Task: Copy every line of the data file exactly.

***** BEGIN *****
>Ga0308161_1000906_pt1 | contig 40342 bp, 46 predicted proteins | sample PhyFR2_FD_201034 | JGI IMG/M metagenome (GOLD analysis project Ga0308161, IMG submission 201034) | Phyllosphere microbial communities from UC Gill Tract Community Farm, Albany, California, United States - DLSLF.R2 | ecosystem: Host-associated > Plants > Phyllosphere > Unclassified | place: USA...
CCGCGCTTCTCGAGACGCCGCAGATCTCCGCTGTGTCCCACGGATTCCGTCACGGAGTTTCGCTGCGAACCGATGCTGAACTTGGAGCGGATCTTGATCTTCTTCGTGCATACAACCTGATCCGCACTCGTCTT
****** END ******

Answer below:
>Ga0308161_1000906_pt1 | contig 40342 bp, 46 predicted proteins | sample PhyFR2_FD_201034 | JGI IMG/M metagenome (GOLD analysis project Ga0308161, IMG submission 201034) | Phyllosphere microbial communities from UC Gill Tract Community Farm, Albany, California, United States - DLSLF.R2 | ecosystem: Host-associated > Plants > Phyllosphere > Unclassified | place: USA...
CCGCGCTTCTCGAGACGCCGCAGATCTCCGCTGTGTCCCACGGATTCCGTCACGGAGTTTCGCTGCGAACCGATGCTGAACTTGGAGCGGATCTTGATCTTCTTCGTGCATACAACCTGATCCGCACTCGTCTT